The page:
Homecoming Queers

Homecoming Queers: Desire and Difference in Chicana Latina Cultural Production

MARIVEL T. DANIELSON
Copyright Date: 2009
Published by: Rutgers University Press
Pages: 242
https://www.jstor.org/stable/j.ctt5hhxw6
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  • Book Info
    Homecoming Queers
    Book Description:

    Homecoming Queers provides a critical discussion of the multiple strategies used by queer Latina authors and artists in the United States to challenge silence and invisibility within mainstream media, literary canons, and theater spaces. Marivel T. Danielson's analysis reveals the extensive legacy of these cultural artists, including novelists, filmmakers, students and activists, comedians, performers, and playwrights. By clearly discussing the complexities and universalities of ethnic, racial, sexual, gender, and class intersections between queer Chicana and U.S. Latinas, Danielson explores the multiple ways identity shapes and shades creative expression. Weaknesses and gaps are revealed in the treatment of difference as a whole, within dominant and marginalized communities.

    Spanning multiple genres and forms, and including scholarly theory alongside performances, films, narratives, and testimonials, Homecoming Queers leads readers along a crucial path toward understanding and overcoming the silences that previously existed across these fields.

    eISBN: 978-0-8135-4837-1
    Subjects: Language & Literature, Sociology

Table of Contents

  1. Front Matter
    (pp. i-vi)
  2. Table of Contents
    (pp. vii-viii)
  3. ACKNOWLEDGMENTS
    (pp. ix-xii)
  4. 1 Queering Home: Desire Meets Theory Meets Art
    (pp. 1-9)

    In “The Homeland, Aztlán/El otro México,” Gloria Anzaldúa maps the physical and emotionally treacherous terrain covered by undocumented women in the U.S.–Mexico border region. Vulnerability to violence, discrimination, and harsh environmental conditions marks a precarious state that Anzaldúa visualizes as a “thin edge of barbwire.” Caught between sides and defined by the spaces in between, this politically poetic metaphor lends itself well to the experience of queer Chicanas and Latinas who cross the confines of gender, ethnicity, race, class, and sexuality as they move between and among communities and forge new identities living outside the lines. Anzaldúa’s embodied borderlands...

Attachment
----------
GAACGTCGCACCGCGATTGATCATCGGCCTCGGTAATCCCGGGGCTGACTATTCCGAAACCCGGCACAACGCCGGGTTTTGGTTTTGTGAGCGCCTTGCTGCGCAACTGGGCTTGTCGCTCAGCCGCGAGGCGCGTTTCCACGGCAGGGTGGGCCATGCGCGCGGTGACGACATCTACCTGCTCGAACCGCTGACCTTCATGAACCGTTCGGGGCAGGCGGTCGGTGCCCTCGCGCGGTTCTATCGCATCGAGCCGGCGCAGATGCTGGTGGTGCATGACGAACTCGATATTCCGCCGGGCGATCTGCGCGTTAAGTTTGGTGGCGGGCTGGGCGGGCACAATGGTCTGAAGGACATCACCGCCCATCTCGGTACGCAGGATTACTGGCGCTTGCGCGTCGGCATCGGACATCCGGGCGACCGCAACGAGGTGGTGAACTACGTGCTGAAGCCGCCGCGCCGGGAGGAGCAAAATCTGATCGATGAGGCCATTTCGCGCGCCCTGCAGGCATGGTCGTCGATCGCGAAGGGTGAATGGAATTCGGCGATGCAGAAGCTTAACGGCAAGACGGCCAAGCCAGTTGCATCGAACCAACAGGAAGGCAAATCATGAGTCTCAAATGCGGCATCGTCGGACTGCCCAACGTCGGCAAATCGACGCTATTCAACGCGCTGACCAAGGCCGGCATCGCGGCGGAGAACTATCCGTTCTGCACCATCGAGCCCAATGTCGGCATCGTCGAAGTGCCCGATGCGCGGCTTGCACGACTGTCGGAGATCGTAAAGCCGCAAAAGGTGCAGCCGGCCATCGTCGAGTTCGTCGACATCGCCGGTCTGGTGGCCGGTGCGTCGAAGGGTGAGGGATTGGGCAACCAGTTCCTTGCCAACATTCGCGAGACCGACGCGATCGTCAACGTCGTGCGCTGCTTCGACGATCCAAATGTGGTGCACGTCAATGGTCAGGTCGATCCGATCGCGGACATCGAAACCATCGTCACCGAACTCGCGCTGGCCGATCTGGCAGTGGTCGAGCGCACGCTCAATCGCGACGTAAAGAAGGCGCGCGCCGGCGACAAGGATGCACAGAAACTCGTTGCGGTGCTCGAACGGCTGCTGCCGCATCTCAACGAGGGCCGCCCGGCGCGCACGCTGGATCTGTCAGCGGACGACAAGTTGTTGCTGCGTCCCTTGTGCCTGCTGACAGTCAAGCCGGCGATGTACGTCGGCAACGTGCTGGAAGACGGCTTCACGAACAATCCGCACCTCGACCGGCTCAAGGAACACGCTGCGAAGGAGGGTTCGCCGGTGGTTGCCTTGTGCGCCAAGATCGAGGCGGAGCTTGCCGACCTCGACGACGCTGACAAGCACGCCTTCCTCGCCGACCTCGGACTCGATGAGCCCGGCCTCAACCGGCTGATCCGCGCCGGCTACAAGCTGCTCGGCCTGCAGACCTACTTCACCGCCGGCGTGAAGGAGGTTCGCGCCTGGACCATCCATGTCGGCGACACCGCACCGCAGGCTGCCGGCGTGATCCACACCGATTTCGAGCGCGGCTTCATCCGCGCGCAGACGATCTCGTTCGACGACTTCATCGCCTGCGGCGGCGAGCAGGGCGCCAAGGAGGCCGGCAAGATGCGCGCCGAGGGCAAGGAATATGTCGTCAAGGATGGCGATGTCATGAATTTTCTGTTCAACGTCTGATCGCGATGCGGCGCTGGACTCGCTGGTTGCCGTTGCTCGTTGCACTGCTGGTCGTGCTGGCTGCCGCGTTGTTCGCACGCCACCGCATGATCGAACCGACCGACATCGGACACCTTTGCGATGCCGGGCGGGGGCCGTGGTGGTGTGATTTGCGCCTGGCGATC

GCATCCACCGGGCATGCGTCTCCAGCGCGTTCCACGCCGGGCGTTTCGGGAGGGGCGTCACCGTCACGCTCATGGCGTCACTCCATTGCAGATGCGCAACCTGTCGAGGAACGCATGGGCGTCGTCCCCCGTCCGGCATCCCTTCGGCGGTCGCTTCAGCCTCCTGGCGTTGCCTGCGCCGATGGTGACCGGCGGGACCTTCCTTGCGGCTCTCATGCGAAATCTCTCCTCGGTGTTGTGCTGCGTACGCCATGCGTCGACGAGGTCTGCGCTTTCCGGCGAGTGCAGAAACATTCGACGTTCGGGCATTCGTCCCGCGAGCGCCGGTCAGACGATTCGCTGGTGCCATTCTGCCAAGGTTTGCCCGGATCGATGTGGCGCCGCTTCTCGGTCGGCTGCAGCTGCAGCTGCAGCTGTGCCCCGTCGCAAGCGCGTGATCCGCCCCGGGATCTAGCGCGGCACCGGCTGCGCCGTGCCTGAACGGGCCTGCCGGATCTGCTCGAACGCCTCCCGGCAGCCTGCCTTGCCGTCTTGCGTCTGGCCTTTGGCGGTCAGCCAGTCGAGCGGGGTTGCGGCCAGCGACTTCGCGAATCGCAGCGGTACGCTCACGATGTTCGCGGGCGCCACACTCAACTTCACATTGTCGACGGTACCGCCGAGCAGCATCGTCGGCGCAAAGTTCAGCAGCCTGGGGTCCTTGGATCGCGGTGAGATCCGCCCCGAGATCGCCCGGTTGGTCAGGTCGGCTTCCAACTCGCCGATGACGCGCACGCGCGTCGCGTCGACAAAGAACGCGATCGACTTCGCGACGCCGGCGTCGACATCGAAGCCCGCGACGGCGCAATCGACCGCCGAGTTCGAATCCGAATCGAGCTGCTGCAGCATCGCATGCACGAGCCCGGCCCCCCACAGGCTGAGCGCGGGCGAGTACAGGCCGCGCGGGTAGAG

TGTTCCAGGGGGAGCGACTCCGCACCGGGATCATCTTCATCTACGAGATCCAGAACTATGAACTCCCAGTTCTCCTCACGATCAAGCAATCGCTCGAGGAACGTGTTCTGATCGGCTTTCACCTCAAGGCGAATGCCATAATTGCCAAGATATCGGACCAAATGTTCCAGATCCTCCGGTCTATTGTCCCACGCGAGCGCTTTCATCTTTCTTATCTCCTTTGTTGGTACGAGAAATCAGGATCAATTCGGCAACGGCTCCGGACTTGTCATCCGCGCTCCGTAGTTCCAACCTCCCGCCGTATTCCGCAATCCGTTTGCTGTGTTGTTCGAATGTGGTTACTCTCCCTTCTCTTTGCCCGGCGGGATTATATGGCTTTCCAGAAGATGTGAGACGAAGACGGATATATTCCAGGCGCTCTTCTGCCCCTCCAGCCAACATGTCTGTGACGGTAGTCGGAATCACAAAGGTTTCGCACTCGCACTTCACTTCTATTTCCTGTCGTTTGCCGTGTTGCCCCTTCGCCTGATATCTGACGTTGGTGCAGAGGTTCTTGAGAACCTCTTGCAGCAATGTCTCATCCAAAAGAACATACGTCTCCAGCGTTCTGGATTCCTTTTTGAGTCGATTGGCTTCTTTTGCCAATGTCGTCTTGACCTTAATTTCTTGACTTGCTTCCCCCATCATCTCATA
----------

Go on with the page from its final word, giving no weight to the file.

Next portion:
5. 2 Speaking Selves: Language and Identity in Transition
    (pp. 10-40)

    I begin with a word, as all books must. A label for him, a title for her. Which X marks your spot? This book’s title alone contains three labels: queer, Chicana, and Latina. Each word maps a clear path toward gender, sexuality, and/or ethnic identity. Language necessitates order. Yet human experience and subjectivity are inherently disorderly. Consequently, the notion of linguistic representation suggests an oxymoronic state—an organized mess, fixed movement, controlled chaos. Subaltern and feminist critics have also identified language as an instrument utilized by dominant powers to orchestrate past and present subjugation of women and people of color....

  6. 3 Moving Violations: Performing the Limits of Representation in Marga Gomezʹs jaywalker
    (pp. 41-67)

    The sounds of screeching tires and crunching metal open Marga Gomez’sjaywalker,¹ where a wide-eyed Gomez rushes out into the spotlight on a stage with only a small pile of automobile tires set to one side. Dressed in a short black lace slip, bright orange traffic safety vest, and precariously high platform sneakers, the title character “Jaywalker” enlightens audience members on the intricacies of Los Angeles pedestrian life. Debuting at New York City’s P.S. 122 in 1999, Gomez’s one-woman showjaywalkertakes the audience on an hour-and-a-half-long journey detailing the protagonist’s struggle in the margins of multiple communities: a Latina...